How justified were these accusations of betrayal and personal ambition? Peel’s change of heart over Catholic Emancipation was not following the tide, for the evidence suggests that the overwhelming weight of public opinion in England was against it. Many churchmen and Tories were horrified by a measure which, following close on the heels of the repeal of the Test and Corporation Acts, appeared to indicate the gradual erosion of the Anglican position and the unraveling of the Revolution Settlement of 1689.
Throughout the emancipation crisis, in fact, Peel showed a reckless disregard for his own position and future – he offered to resign his seat for Oxford University if his constituents thought it necessary and stood by his word, fighting and losing a by-election at the height of the crisis on 26th February. (A safer seat was quickly found for him at Westbury in Wiltshire.) He and Wellington also resigned their offices on 4th March because of George IV’s opposition to Catholic Emancipation. The King accepted their resignations, but then found it impossible to construct an alternative government and recalled them.
In 1846, too, Peel defended himself against the charge of lack of principle by pointing out the damage he had done to his own career: ‘I must be insane if I could have been induced by anything but a sense of public duty to undertake what I have undertaken in this session.’ He argued that a true statesman had to put the wider interests of the nation above the narrow outlook of one party. ‘This is the true Conservative policy,’ he wrote in a letter in August 1846, ‘but gentlemen who call themselves Conservatives will be content with nothing but that their own passions and sordid interests should be the rule of a minister’s conduct.’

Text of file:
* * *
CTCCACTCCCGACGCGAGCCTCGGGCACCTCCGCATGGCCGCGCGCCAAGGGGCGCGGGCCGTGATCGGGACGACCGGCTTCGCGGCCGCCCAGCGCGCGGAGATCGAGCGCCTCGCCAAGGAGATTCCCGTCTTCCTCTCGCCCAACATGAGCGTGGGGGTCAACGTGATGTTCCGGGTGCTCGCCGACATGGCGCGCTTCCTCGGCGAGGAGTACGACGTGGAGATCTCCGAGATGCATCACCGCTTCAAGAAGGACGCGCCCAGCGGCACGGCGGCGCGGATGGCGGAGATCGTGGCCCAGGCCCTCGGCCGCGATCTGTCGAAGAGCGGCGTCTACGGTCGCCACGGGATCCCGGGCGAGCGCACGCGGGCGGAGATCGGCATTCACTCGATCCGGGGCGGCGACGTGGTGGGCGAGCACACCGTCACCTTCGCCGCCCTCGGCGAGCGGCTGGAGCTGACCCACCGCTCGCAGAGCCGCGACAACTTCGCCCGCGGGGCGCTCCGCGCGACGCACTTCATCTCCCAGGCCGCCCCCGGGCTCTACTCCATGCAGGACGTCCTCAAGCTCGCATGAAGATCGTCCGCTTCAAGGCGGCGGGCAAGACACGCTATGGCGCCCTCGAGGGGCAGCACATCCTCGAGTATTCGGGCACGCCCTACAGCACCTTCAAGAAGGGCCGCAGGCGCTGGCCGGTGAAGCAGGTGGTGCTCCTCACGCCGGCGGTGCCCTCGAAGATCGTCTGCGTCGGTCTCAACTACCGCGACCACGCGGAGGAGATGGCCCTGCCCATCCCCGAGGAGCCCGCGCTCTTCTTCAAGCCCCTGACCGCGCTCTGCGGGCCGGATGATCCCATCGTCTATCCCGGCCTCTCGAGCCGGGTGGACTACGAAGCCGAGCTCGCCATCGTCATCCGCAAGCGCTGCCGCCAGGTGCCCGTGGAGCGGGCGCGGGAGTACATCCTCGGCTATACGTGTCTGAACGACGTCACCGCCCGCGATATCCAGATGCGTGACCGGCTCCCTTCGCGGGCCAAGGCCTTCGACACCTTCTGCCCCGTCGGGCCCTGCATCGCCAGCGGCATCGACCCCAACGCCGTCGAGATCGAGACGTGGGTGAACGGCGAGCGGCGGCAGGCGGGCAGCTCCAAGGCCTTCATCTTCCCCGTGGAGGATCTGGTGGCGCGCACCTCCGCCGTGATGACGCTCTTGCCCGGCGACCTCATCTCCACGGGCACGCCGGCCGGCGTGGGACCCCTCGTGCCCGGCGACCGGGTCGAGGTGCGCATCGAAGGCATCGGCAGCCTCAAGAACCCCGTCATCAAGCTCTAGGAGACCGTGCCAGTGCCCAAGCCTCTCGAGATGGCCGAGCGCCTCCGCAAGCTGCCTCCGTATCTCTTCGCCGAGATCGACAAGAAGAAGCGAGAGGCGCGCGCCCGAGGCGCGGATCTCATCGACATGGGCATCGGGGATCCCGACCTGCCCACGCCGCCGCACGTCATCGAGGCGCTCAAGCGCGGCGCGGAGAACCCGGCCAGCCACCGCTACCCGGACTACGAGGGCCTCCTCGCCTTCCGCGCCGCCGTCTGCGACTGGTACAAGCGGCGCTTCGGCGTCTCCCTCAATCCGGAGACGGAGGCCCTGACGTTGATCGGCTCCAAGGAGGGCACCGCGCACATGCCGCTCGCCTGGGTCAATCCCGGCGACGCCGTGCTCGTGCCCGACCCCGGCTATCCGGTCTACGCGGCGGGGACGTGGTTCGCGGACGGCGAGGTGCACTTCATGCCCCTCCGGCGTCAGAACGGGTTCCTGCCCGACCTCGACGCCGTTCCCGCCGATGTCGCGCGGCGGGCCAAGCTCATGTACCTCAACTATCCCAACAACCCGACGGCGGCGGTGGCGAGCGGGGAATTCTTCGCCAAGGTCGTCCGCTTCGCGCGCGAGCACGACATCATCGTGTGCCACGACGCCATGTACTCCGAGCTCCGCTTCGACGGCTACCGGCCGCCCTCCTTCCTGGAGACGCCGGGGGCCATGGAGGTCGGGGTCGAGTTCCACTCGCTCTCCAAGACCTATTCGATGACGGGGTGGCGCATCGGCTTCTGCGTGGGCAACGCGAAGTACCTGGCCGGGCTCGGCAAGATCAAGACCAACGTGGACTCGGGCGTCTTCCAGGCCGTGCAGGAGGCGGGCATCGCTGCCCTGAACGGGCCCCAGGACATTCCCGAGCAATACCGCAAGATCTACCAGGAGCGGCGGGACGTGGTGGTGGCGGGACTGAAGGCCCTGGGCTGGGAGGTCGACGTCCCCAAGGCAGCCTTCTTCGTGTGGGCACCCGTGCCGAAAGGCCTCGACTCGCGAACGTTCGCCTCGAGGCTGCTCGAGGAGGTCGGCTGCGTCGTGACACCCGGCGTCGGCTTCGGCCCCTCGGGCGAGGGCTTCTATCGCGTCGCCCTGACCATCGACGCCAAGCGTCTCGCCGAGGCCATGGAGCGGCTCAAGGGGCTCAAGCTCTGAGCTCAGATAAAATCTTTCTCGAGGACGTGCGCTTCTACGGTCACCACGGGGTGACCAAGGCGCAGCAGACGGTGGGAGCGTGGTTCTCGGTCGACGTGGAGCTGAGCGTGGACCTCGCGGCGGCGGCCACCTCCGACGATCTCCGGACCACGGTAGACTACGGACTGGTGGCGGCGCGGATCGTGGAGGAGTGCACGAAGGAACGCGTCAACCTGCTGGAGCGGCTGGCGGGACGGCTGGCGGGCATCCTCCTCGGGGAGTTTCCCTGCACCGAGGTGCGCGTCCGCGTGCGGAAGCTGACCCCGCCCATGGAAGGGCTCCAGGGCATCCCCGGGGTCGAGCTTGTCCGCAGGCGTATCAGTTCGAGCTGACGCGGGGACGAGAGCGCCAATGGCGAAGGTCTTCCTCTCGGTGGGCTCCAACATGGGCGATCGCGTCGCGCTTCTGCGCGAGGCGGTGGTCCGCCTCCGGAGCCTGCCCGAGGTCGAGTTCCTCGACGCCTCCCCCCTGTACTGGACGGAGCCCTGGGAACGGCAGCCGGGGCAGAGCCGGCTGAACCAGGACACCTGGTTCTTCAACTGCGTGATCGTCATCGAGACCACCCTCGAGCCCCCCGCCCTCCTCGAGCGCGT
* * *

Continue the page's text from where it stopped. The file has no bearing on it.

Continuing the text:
Peel’s courage and lack of concern for his own career were also recognised by Richard Cobden of the Anti-Corn Law League: ‘The League would not have carried the repeal of the Corn Laws when they did had it not been for the Irish famine and the circumstances that we had a Minister who thought more of the lives of the people than his own continuance in power.’